Military clemency and parole boards may be the final hope for service members convicted at a courts-martial. Speaking with an experienced military attorney gives you or a loved one the best chance at getting relief, such as a shorter or reduced sentence.
Mr. Courtney: I wanted to reach out to you, to let you know how thankful I am for you looking out for my son PFC J. I wanted you to know that he doing great and in a great place in all aspects of his life. I truly believe that you are one of those reasons why he is where he is today. Thank you for believing in him and advocating for not only him, but for Marines that would otherwise not have a chance at getting fair treatment. Thank you. Semper Fidelis.Mr. J. Father of PFC J., US Marine Corps, Camp Pendleton
After a court-martial convicts a service member, the member may request clemency. Clemency means lenience or mercy. A service member is allowed to ask for the punishment to be reduced.
Clemency Immediately After Conviction
Requesting clemency can occur immediately after the conviction by the trial defense counsel, per Rule for Courts-Martial (RCM) 1106. RCM 1106 allows the accused to submit written matters which may reasonably tend to inform the convening authority’s exercise of discretion under RCM 1109 or 1110. The submissions are not subject to the Military Rules of Evidence.
Clemency Through Clemency and Parole Boards
If a convening authority declines to grant the requested relief, service members convicted under the UCMJ may request clemency through their service’s clemency and parole board.
For instance, the Clemency and Parole Board of the Navy, acting as the executive agent for the Secretary of the Navy, decides clemency and parole matters for Navy and Marine Corps members convicted by court-martial under the Uniform Code of Military Justice.
Each service published regulations guiding the procedural requirements for service members to request clemency. In the case of Marines and Sailors, the Department of the Navy uses SECNAVINST 5815.3K.
Only selected offenders convicted by special or general courts-martial are eligible for initial and subsequent clemency review.
How to Request Clemency in the Military?
The procedures for requesting relief change depending on whether the service member’s confinement status and which branch of service they served in.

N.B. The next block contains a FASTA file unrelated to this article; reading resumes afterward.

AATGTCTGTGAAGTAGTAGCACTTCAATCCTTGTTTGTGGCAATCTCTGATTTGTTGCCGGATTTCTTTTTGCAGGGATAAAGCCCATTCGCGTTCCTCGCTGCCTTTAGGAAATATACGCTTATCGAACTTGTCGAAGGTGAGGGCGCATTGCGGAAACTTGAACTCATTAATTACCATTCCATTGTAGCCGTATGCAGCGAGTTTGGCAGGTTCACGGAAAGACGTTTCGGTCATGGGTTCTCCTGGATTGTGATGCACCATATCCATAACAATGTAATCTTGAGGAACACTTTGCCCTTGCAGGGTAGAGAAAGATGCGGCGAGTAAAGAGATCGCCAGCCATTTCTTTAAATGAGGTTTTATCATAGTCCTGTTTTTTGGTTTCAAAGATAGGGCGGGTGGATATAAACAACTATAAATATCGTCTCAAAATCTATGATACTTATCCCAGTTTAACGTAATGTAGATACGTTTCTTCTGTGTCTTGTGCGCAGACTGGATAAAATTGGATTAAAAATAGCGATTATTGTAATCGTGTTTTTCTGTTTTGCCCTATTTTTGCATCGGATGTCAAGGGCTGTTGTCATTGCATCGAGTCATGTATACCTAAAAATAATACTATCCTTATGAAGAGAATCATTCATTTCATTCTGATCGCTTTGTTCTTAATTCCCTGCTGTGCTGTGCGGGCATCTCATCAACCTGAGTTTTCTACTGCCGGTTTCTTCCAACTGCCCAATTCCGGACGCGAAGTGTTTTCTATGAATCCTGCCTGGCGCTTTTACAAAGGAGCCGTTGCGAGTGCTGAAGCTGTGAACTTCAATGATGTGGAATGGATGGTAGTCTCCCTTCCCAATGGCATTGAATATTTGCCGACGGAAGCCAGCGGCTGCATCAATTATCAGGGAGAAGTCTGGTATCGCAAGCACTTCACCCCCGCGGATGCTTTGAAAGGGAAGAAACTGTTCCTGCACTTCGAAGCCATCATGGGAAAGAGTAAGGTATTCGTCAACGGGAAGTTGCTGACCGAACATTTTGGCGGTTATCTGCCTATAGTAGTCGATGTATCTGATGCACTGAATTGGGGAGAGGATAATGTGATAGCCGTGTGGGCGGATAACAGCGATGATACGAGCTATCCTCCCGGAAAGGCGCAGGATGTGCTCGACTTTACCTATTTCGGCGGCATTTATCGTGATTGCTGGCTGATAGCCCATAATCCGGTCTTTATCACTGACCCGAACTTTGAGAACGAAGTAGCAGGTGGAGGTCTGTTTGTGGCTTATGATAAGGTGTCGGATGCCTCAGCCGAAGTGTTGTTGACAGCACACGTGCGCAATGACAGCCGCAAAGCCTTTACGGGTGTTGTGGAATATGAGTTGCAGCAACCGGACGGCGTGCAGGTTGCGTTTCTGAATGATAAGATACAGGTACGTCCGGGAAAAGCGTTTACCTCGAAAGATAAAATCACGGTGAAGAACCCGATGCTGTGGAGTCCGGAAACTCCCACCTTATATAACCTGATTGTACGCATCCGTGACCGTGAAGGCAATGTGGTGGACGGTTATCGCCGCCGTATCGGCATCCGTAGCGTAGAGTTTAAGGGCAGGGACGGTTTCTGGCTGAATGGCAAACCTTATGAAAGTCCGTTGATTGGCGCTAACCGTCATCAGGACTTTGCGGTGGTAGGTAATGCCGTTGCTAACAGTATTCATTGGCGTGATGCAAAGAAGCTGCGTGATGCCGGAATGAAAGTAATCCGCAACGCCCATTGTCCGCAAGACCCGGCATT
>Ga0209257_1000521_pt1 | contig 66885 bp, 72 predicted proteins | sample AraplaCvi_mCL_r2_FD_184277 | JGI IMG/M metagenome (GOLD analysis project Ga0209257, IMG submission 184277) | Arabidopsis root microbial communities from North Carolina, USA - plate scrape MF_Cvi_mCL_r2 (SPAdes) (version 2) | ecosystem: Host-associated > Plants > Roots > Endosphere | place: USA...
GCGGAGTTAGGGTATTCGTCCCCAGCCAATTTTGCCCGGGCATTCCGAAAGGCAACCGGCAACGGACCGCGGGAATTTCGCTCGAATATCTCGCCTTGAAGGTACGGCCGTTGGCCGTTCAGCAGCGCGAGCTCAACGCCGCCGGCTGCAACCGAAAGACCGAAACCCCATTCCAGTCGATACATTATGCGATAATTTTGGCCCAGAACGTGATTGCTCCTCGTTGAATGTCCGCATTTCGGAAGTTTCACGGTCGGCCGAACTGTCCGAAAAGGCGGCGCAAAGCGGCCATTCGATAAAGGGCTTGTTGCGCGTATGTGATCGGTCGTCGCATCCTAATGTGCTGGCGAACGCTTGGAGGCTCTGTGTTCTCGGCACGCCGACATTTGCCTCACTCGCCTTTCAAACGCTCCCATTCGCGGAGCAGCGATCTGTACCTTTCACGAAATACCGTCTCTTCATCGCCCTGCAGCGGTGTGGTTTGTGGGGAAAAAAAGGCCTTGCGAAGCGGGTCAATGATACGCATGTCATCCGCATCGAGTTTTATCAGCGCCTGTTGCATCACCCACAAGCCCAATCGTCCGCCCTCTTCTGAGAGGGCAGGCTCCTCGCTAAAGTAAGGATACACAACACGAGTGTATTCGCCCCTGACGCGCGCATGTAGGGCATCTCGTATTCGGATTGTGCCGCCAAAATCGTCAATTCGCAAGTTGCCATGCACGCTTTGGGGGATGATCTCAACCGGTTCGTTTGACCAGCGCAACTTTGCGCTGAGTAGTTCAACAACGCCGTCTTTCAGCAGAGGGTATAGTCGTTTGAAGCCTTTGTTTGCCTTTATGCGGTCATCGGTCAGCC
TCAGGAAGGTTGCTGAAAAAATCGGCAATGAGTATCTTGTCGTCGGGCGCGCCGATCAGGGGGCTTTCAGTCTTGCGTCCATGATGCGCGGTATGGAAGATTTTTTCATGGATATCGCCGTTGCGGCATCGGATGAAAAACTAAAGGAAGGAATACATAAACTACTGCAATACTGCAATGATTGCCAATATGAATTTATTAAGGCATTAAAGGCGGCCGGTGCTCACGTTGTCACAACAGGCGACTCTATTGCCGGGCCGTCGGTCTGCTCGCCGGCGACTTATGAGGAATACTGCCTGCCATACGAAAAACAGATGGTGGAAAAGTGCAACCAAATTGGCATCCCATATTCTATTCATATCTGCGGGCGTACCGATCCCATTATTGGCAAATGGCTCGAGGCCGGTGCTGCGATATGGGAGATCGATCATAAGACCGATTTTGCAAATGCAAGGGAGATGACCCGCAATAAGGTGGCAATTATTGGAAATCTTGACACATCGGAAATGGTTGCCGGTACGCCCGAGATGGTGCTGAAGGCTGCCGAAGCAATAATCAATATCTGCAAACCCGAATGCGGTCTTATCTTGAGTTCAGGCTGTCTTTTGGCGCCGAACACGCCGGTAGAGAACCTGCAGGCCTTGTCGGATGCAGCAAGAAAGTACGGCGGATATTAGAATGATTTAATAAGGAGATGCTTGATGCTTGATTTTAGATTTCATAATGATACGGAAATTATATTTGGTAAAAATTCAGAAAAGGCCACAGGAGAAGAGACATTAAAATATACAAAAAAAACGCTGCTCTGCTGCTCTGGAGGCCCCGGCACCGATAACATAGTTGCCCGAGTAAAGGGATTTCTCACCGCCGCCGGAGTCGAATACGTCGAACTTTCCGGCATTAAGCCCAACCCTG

Offenders in Confinement
For offenders who will be in confinement at the time of their clemency review eligibility date, the respective MCF commanding officer will determine the offender’s clemency review status. If a prisoner receives a sentence of 12 months or more but has a pretrial agreement for less than 12 months confinement, the NC&PB must still conduct a mandatory clemency review.
Offenders Not Confined
For offenders who will not be in confinement at the time of their clemency review eligibility date, the Convening Authority (CA)will determine whether the offender has waived clemency or requested clemency. If the CA determines that the offender subject to mandatory clemency review has not waived clemency, or an offender has requested clemency review, the CA will initiate the clemency review process. The CA’s receipt or non-receipt of a waiver of mandatory clemency review or a clemency review request may determine whether to initiate the clemency review process.
Military Parole Boards
According to the Navy Clemency and Parole Board, parole is the principal means of conditional release from confinement to ensure the smooth, structured release of the offender into the community as a law- abiding citizen. It provides incentives for the offender to reform and ensures continued access to treatment and rehabilitation services, while enabling the naval service to retain custody through supervision to ensure public safety. Every parole determination will be based on an assessment that the offender has the potential to successfully return to society and function as a responsible, self-reliant, and law-abiding citizen.
How to Request Military Parole?
To request parole from clemency and parole boards, convicted service members in the Navy and Marine Corps should submit their request to: President, Naval Clemency and Parole Board, 720 Kennon Street, SE, Room 322, Washington Navy Yard, Washington, DC 20374-5023.
For a parole request, the offender must provide a statement seeking release under supervision, articulate reasons for approval, and present a proposed plan for successful reintegration into society if granted parole. An adequate parole plan should also include a valid tender of residence, an employment plan, and any individual and group therapy/counseling programs specific to the offenses. While on parole, the offender must bear all costs for therapy or counseling. If confined in a military facility, the commanding officer will verify the parole plan, including professionals’ credentials in outpatient/inpatient programs.
For service members in the Army, Air Force, Space Force, and Coast Guard, schedule a call to discuss your options today.
Speak with an Attorney
If you or a loved one need assistance applying for clemency or military parole, consider hiring a military defense attorney today.